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ERIC Number: ED538028
Record Type: Non-Journal
Publication Date: 2012-Nov-2
Pages: 49
Abstractor: As Provided
Reference Count: 68
Examining Discrimination and Bias in the Campus Racial Climate: Multiple Approaches and Implications for the Use of Multiracial College Student Data
Guillermo-Wann, Chelsea
Online Submission, Paper presented at the Biannual Critical Mixed Race Studies Conference (2nd, Chicago, IL, Nov 2, 2012)
The practical problem of how to utilize multiple race data in quantitative higher education research collides with neo-conservative and liberal assumptions that a perceived growth in a post-civil rights multiracial population suggests racism no longer exists, and with concerns that multiracial data will undermine civil rights progress. Given that larger proportions of younger Americans are acknowledging multiple racial backgrounds, these individuals are likely to comprise increasing proportions of the college-going population. This study explores different ways of operationalizing race when analyzing manifestations of racism in the campus climate for multiracially- and monoracially-identifying college students in the United States. Specifically, it examines how different racial categorizations changes group characteristics, mean levels of discrimination, and the strength of predictor variables in multiple linear regression analyses. The data comes from the 2009-2010 Diverse Learning Environments survey piloted by the Higher Education Research Institute at UCLA, and includes 4,984 college students from 14 institutions across the U.S., 912 of which indicate two or more racial categories. When aggregated into a single group, students who mark two or more racial categories experience discrimination more frequently than students who only indicate a white background, suggesting mixed race students do not occupy an "honorary white" status as might commonly be assumed. However, double minority multiracial students have higher frequencies of discrimination than minority/white multiracial students, indicating that relative whiteness may result in comparative privilege for the latter group. Importantly, the strength and significance of predictors change for monoracially-constructed groups based on how multiracially-identifying students are classified. The analyses are framed within a new Integrative Model of Multiraciality for campus climate, which guides theoretical interpretations of the racial classification approaches and findings to dispel post-racial and colorblind myths, address civil rights concerns, and provide implications for future research, policy, and practice. Variables and Factors are appended. (Contains 5 tables.)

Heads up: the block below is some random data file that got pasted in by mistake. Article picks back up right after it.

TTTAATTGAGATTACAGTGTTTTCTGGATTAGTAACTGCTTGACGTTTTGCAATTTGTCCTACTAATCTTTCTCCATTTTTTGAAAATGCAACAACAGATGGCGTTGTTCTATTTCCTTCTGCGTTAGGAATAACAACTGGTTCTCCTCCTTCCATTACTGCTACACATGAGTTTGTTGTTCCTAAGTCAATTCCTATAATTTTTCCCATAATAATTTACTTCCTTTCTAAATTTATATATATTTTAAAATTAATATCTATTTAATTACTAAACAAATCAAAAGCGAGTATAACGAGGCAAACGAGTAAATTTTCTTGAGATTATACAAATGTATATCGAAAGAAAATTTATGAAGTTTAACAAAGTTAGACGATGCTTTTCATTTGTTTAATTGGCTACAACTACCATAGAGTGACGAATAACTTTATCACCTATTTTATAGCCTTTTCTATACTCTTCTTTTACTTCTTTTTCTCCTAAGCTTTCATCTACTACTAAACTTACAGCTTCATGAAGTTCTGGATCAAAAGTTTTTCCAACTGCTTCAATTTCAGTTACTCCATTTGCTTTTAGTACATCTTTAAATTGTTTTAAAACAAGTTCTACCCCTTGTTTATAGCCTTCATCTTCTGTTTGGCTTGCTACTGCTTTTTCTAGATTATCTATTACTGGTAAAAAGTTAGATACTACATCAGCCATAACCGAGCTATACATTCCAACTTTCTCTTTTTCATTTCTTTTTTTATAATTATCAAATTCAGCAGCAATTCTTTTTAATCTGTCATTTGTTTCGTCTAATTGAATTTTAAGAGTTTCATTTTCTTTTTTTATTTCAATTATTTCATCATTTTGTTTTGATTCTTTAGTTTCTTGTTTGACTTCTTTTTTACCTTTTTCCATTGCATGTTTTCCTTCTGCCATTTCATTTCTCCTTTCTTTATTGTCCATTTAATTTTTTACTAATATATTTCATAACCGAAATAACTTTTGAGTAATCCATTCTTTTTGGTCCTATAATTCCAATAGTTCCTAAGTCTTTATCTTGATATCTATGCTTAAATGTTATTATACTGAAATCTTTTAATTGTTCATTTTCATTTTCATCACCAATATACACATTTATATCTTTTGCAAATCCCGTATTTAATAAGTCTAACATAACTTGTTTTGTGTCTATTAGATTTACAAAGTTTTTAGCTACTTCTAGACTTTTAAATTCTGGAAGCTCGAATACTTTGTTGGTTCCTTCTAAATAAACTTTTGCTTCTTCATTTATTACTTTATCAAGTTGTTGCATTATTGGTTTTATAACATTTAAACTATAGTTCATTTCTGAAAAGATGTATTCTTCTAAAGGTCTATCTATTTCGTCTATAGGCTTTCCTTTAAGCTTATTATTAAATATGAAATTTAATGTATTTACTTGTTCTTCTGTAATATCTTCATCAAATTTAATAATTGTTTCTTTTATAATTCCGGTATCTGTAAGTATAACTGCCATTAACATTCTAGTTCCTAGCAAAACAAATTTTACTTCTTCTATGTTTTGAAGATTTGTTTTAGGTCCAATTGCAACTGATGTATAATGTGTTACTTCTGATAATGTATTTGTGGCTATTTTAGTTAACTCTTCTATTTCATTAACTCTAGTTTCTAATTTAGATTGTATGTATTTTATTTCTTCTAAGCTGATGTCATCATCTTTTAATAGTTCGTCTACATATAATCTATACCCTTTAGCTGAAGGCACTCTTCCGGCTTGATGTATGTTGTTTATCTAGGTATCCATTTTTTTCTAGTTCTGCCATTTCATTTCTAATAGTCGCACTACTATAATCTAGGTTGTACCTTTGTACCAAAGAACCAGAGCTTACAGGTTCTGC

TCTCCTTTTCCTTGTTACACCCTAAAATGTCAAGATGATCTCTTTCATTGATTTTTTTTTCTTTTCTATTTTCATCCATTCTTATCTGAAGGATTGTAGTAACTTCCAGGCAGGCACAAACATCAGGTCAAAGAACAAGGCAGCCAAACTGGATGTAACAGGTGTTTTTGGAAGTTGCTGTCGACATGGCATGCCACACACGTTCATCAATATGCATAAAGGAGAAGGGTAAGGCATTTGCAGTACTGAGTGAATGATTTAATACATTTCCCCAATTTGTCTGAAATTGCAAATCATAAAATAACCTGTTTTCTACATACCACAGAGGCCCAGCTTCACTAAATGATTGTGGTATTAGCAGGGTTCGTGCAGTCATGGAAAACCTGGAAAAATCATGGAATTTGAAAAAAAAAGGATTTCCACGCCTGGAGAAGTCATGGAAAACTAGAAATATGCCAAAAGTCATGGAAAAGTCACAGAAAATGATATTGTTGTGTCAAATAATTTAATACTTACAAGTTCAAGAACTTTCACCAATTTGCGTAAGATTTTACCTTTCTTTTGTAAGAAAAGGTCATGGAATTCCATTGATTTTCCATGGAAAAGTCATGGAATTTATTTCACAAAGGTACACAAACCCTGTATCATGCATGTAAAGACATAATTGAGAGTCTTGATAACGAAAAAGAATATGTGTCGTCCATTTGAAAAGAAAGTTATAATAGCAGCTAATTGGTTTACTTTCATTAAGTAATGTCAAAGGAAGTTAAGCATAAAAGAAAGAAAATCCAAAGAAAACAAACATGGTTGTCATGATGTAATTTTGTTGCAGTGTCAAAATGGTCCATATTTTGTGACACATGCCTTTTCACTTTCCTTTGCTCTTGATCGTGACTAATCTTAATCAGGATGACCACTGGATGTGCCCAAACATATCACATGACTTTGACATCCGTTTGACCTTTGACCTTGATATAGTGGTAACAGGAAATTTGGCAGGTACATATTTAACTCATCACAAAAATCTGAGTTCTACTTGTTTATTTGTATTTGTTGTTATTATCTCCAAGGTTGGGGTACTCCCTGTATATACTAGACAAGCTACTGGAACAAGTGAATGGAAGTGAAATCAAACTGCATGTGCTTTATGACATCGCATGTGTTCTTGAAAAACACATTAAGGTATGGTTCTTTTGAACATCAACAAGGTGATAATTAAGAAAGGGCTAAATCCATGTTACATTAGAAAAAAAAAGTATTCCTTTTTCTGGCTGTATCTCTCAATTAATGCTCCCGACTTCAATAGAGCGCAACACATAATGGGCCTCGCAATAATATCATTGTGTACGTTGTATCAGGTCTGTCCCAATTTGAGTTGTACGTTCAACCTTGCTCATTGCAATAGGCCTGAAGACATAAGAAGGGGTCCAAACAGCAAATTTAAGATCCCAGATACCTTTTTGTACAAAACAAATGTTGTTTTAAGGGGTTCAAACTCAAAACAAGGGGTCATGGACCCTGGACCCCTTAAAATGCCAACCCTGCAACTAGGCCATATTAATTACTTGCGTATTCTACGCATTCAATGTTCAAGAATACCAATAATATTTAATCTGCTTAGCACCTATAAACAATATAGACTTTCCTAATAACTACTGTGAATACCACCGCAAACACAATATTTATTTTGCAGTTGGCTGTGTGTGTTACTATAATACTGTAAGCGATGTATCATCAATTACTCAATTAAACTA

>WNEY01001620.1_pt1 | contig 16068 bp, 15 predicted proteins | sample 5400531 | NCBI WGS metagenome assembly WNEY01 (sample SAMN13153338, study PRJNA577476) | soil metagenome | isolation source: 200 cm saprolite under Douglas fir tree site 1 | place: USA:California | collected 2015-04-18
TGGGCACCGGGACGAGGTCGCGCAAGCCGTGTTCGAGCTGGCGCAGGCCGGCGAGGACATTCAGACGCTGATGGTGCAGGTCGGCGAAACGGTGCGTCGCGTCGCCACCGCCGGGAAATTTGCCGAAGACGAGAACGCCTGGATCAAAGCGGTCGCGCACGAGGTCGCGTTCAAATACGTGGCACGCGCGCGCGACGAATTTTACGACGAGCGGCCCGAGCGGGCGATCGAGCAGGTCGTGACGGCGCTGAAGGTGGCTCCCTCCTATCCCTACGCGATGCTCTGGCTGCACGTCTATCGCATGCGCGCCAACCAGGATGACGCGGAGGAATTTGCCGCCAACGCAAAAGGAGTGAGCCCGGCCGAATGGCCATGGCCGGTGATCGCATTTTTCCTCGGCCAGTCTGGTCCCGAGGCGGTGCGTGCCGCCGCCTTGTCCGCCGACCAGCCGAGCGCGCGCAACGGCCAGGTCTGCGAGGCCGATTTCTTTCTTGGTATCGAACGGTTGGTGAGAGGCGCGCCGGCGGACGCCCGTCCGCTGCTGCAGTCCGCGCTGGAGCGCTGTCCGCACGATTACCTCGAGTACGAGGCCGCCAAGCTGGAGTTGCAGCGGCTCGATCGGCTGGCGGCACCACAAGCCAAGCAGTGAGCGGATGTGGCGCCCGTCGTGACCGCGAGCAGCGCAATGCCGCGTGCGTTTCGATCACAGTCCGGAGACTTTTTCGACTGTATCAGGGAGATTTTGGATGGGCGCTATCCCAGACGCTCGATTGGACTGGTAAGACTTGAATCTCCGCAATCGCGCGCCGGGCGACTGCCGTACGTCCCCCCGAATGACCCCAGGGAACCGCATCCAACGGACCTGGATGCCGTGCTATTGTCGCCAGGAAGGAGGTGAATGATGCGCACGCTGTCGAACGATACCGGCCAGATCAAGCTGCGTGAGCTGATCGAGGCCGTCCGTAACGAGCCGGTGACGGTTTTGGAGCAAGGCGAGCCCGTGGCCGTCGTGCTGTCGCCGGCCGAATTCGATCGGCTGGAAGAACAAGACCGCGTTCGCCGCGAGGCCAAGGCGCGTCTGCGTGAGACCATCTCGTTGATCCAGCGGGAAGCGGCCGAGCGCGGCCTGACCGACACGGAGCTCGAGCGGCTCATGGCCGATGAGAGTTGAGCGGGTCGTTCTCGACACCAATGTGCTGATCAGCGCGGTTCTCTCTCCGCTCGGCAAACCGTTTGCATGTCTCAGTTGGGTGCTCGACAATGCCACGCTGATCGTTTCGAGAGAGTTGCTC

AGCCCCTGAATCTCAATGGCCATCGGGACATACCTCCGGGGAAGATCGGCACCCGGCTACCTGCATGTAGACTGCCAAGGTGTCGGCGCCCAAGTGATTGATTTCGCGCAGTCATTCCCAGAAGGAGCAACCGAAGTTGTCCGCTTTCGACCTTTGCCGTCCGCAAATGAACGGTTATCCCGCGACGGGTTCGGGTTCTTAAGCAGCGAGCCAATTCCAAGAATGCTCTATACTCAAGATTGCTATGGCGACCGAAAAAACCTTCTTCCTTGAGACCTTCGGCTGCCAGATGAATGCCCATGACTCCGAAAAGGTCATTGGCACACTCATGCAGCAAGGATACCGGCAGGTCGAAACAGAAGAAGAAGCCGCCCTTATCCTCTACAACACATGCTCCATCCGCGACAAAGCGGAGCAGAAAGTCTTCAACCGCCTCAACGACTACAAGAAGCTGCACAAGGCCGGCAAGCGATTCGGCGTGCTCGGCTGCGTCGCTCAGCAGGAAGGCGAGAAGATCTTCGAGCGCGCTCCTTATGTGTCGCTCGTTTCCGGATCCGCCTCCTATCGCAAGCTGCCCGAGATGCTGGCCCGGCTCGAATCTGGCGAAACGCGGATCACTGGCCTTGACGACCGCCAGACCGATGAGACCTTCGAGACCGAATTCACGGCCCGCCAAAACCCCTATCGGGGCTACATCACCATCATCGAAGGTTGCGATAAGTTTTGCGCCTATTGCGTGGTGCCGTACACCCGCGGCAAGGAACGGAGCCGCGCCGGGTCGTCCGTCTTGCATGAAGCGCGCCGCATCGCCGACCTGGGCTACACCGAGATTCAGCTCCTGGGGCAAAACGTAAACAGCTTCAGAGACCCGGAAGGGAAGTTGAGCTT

Publication Type: Reports - Evaluative; Speeches/Meeting Papers
Education Level: Higher Education
Audience: N/A
Language: English
Sponsor: N/A
Authoring Institution: N/A
Identifiers - Location: California